Fed Chair Janet Yellen has stated she expects conditions to jell, justifying a start to policy normalization sometime later this year. I agree. I think the point of liftoff is close.

As the Committee approaches what I consider a historic decision, I am not expecting the data signals to point uniformly in the same direction. I don't need this. I'm prepared to see mixed data. Data are inherently noisy month to month and quarter to quarter. Given the progress made over the recovery and the overall recent tone of the economy, I for one do not intend to let the gyrating needle of monthly data be the decisive factor in decision making.

Read the entire piece; this set of paragraphs is just one of amusingly-idiotic prose, full of rationalization but bereft of recognition.

Here's reality: A "normalization" of policy means removal of several trillion in assets from The Fed's balance sheet.  To whom will those assets be sold, at at what price?  Since bond yields are the inverse of price, such a flood into the market will inevitably drive yields much higher, and faster, than is being discussed.

But the problem doesn't lie with whether the economy "can handle" such a move or not.  It lies in what happens to all of those who have borrowed through doubling-down into a 30-year+ declining rate environment.

Let me remind you how this can work and has over the last ~30 years -- all the way back to the very high inflation days of the early 1980s.

Let us say you borrow $1 million at an interest rate of 10% (which, I remind you, was a very good rate at that time.)

You must pay $100,000 in interest a year to keep that money outstanding.

Now the rate of interest falls to 5%.  You could pay $50,000 in interest, or you could borrow another million and spend it, keeping the payment at $100,000.  Which do you think both corporations and governments did?  They borrowed the second million and spent it.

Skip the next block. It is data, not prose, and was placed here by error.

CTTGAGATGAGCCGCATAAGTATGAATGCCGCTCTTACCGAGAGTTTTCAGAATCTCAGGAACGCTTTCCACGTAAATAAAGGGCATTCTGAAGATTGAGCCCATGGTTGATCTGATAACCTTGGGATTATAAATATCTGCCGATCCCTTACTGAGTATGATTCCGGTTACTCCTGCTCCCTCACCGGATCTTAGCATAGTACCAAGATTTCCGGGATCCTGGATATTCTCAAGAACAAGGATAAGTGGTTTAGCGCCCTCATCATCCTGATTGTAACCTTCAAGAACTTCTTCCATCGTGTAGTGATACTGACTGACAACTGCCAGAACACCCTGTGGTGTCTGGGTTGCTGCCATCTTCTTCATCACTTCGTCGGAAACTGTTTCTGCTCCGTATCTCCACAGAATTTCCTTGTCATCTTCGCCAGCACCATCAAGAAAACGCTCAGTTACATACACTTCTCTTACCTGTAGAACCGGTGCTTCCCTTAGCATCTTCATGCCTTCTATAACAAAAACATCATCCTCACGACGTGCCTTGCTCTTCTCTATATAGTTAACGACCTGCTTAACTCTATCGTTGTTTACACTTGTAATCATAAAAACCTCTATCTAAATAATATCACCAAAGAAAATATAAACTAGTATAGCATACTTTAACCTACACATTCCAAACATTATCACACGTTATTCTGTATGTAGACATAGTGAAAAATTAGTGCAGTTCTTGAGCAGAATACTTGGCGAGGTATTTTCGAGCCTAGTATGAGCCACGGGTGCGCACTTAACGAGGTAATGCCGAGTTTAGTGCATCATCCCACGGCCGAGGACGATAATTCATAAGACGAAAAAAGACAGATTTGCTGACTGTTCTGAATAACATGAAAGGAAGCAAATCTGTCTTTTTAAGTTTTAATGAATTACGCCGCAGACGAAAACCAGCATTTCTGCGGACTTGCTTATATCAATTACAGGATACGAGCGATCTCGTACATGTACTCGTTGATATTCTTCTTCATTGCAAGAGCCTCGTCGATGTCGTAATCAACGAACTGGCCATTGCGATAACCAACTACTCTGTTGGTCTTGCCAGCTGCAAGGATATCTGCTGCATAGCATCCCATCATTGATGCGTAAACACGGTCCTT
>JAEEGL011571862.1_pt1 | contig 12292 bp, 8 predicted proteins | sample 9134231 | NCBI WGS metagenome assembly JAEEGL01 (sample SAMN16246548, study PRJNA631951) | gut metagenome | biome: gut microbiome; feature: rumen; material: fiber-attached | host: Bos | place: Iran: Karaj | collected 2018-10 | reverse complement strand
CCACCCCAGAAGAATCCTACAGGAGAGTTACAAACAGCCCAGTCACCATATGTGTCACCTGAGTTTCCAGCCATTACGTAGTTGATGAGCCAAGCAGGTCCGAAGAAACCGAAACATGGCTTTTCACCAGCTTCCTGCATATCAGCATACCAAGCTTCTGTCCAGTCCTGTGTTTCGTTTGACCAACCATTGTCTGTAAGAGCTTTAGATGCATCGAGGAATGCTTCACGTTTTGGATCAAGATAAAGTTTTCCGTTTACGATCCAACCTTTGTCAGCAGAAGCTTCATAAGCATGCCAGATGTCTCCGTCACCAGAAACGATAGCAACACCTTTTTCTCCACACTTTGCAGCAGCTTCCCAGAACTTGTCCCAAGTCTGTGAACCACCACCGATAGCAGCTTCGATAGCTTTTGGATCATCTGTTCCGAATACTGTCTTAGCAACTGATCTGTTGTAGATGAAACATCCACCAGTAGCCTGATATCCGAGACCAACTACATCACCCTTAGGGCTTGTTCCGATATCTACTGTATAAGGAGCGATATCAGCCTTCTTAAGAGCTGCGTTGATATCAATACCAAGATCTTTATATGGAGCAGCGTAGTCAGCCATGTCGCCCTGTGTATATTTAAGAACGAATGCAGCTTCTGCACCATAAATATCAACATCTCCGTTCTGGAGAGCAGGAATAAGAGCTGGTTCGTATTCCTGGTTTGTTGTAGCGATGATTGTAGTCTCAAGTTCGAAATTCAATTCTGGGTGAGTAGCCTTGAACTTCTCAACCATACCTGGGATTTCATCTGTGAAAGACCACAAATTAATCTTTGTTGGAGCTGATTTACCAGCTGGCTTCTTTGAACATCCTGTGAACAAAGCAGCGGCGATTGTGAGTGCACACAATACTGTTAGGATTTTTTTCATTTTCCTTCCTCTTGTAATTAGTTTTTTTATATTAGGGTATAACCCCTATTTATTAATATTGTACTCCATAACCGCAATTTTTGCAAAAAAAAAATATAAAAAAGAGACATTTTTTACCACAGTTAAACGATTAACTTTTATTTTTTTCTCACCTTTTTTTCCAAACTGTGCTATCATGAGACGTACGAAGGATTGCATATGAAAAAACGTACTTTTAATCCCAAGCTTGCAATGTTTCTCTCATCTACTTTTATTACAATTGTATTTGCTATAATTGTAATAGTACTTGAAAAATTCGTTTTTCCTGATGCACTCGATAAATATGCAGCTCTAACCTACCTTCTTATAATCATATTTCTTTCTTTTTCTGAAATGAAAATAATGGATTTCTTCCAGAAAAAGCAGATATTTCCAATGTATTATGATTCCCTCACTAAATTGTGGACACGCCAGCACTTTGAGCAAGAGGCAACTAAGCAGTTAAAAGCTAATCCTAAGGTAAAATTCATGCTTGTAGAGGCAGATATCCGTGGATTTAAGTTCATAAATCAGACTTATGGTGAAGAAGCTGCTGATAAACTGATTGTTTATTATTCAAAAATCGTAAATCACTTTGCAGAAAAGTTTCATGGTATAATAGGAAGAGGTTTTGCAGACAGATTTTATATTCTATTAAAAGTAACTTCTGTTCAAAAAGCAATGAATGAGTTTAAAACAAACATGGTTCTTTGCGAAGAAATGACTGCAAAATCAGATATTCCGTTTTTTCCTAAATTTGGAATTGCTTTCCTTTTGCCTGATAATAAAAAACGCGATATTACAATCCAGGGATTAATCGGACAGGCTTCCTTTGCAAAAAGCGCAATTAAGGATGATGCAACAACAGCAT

Now the rate falls to 2.5%.  You could once again pay $50,000 in interest, or you could borrow another two million.  Again, what do you think they did?  Yes, there is now four million outstanding that has been spent!

This continues until today, when "good credits" can borrow at 1%.  Instead of $1 million you can now have $10 million outstanding, and most of these firms and governments do.  

Now the punch line: What happens when the rate of interest goes to 2% for those "good credits" -- a mere 1% rise?

The interest payment required to keep the $10 million outstanding doubles to $200,000.  If you can't come up with it then only way to reduce it, other than bankruptcy, is to pay down $5 million of the $10 you have out.

But you don't have $5 million; you spent it.  That was, after all, the entire point of borrowing it!

This is the trap and from the size of it you can see the problem The Fed has.  Even a modest interest in rates, to say 1%, will drive "good credit" borrowing costs in the short term to roughly 2% or so, which will instantly double the interest due or force a paydown of half of the debt outstanding.